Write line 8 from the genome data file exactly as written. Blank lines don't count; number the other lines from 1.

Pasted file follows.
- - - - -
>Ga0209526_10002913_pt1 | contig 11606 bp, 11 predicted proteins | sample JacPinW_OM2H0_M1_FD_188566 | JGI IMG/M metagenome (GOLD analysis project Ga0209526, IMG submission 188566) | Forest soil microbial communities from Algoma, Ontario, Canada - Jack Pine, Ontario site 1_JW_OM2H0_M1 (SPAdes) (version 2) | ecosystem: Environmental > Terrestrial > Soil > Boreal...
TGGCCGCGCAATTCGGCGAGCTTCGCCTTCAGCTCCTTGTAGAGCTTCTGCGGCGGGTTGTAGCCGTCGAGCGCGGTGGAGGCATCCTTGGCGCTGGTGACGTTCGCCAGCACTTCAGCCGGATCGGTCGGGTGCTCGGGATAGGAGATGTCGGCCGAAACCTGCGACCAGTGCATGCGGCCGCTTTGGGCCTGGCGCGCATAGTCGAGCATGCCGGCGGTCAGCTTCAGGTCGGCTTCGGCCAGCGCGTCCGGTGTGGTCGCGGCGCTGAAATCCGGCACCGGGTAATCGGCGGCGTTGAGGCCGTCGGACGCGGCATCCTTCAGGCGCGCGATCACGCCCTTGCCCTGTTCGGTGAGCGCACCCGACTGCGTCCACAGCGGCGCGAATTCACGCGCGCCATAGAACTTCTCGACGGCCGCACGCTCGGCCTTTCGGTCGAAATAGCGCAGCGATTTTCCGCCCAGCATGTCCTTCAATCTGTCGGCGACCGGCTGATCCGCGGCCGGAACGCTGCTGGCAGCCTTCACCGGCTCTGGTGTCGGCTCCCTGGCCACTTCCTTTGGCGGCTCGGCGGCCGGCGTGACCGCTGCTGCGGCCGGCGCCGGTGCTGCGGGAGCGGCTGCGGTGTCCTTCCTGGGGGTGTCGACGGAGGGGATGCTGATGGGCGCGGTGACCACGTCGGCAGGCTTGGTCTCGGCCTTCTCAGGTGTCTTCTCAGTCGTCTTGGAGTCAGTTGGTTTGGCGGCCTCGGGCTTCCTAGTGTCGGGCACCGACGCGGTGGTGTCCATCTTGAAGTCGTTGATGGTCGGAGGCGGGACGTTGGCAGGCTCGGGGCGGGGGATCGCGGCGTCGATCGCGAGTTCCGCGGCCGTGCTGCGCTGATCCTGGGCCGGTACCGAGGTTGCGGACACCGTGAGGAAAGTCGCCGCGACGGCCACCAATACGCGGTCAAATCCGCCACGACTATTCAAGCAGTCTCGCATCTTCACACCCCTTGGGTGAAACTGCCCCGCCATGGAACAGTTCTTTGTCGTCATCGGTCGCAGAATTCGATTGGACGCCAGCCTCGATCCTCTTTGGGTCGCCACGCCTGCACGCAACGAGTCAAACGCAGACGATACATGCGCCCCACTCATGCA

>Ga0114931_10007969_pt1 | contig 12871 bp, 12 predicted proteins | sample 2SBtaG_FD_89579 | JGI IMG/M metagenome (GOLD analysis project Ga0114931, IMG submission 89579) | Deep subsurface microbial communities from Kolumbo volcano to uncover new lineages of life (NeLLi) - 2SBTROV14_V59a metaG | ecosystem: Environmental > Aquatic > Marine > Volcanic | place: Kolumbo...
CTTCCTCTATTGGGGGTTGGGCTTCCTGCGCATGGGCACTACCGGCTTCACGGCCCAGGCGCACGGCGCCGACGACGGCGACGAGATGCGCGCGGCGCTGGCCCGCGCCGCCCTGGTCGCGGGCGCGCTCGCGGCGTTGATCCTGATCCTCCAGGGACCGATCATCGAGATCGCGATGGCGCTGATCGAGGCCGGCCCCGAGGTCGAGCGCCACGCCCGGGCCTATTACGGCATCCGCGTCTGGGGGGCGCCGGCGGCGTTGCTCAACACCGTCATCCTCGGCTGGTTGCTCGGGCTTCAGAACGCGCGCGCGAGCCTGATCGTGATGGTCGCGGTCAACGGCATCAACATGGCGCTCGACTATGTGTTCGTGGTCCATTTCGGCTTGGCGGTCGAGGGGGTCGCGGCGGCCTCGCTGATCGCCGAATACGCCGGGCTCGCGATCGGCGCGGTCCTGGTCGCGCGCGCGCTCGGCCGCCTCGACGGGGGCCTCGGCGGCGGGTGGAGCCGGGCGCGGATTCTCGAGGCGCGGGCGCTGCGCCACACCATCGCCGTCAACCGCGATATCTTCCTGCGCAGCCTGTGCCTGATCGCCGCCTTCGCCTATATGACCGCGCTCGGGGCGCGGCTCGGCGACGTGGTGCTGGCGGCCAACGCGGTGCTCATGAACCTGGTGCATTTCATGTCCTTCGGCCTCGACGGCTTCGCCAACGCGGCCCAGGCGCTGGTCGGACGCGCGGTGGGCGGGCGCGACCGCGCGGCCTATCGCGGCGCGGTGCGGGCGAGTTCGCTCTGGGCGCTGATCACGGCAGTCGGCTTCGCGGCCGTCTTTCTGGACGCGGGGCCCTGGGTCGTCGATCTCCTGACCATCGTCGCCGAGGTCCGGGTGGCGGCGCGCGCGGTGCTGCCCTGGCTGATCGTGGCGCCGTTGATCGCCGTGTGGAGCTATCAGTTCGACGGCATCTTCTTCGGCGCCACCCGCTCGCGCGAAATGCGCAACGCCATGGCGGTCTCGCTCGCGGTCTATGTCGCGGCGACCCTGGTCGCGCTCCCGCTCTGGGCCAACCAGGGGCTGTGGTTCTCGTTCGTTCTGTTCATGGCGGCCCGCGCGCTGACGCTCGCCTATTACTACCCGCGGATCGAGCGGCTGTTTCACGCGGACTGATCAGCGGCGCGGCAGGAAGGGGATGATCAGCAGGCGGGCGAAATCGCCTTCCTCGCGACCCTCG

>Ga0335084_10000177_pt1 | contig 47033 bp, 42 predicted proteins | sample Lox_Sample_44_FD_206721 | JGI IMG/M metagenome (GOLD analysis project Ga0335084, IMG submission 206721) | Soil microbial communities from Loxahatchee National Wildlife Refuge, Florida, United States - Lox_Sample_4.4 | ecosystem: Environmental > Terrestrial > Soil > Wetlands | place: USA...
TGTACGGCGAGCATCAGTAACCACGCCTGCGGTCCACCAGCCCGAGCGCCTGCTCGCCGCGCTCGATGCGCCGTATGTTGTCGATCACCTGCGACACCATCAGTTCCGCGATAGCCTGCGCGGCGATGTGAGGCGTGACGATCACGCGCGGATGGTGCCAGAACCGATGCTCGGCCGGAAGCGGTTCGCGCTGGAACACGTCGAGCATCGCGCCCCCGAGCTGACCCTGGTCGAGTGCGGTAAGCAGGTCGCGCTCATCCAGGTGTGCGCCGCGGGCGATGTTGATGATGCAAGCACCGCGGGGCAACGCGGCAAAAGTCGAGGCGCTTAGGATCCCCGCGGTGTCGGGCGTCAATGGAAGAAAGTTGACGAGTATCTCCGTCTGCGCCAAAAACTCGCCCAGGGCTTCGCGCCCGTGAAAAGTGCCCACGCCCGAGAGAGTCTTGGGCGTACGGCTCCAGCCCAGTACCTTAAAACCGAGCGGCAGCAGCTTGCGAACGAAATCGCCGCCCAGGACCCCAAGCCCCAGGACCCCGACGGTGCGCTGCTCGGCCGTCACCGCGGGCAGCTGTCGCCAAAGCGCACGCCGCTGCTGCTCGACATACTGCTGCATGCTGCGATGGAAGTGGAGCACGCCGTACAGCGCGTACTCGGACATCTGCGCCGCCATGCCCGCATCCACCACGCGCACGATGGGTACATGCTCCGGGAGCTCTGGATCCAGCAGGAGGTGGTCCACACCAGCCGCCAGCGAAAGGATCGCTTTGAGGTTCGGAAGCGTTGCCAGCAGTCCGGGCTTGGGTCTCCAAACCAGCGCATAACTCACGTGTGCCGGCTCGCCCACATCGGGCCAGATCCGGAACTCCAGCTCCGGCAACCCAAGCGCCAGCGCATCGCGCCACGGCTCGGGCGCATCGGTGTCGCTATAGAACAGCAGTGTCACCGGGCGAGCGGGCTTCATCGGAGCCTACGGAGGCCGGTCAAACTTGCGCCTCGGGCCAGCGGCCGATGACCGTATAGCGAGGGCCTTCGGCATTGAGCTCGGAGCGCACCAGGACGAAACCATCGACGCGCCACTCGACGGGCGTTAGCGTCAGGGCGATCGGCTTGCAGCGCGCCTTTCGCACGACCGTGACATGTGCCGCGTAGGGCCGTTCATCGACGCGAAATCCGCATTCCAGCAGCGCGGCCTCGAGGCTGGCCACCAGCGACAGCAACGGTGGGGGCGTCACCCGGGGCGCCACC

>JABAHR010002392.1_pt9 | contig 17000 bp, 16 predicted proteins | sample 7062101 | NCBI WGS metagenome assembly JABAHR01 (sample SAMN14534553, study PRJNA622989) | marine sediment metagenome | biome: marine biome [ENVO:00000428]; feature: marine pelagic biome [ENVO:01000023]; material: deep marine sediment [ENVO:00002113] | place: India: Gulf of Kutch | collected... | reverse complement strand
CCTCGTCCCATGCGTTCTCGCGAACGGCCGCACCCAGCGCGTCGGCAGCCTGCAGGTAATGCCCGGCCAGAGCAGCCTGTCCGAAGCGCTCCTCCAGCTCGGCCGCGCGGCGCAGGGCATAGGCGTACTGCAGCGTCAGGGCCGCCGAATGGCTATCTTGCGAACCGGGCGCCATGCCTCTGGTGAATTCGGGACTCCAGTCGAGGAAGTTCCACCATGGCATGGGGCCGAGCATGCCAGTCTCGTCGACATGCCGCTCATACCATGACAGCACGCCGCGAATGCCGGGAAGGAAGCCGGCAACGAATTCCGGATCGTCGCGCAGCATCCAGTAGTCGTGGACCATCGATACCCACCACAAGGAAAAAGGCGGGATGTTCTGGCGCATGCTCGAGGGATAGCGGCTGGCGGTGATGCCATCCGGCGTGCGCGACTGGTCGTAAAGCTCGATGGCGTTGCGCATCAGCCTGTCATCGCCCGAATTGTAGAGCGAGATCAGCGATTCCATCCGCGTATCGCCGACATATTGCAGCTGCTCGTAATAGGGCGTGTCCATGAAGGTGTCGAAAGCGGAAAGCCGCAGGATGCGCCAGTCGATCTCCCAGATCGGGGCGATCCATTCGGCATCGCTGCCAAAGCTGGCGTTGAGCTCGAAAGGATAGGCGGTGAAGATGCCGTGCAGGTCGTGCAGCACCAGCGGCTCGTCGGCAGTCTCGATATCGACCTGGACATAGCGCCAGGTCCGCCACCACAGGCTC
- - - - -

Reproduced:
CCTCGTCCCATGCGTTCTCGCGAACGGCCGCACCCAGCGCGTCGGCAGCCTGCAGGTAATGCCCGGCCAGAGCAGCCTGTCCGAAGCGCTCCTCCAGCTCGGCCGCGCGGCGCAGGGCATAGGCGTACTGCAGCGTCAGGGCCGCCGAATGGCTATCTTGCGAACCGGGCGCCATGCCTCTGGTGAATTCGGGACTCCAGTCGAGGAAGTTCCACCATGGCATGGGGCCGAGCATGCCAGTCTCGTCGACATGCCGCTCATACCATGACAGCACGCCGCGAATGCCGGGAAGGAAGCCGGCAACGAATTCCGGATCGTCGCGCAGCATCCAGTAGTCGTGGACCATCGATACCCACCACAAGGAAAAAGGCGGGATGTTCTGGCGCATGCTCGAGGGATAGCGGCTGGCGGTGATGCCATCCGGCGTGCGCGACTGGTCGTAAAGCTCGATGGCGTTGCGCATCAGCCTGTCATCGCCCGAATTGTAGAGCGAGATCAGCGATTCCATCCGCGTATCGCCGACATATTGCAGCTGCTCGTAATAGGGCGTGTCCATGAAGGTGTCGAAAGCGGAAAGCCGCAGGATGCGCCAGTCGATCTCCCAGATCGGGGCGATCCATTCGGCATCGCTGCCAAAGCTGGCGTTGAGCTCGAAAGGATAGGCGGTGAAGATGCCGTGCAGGTCGTGCAGCACCAGCGGCTCGTCGGCAGTCTCGATATCGACCTGGACATAGCGCCAGGTCCGCCACCACAGGCTC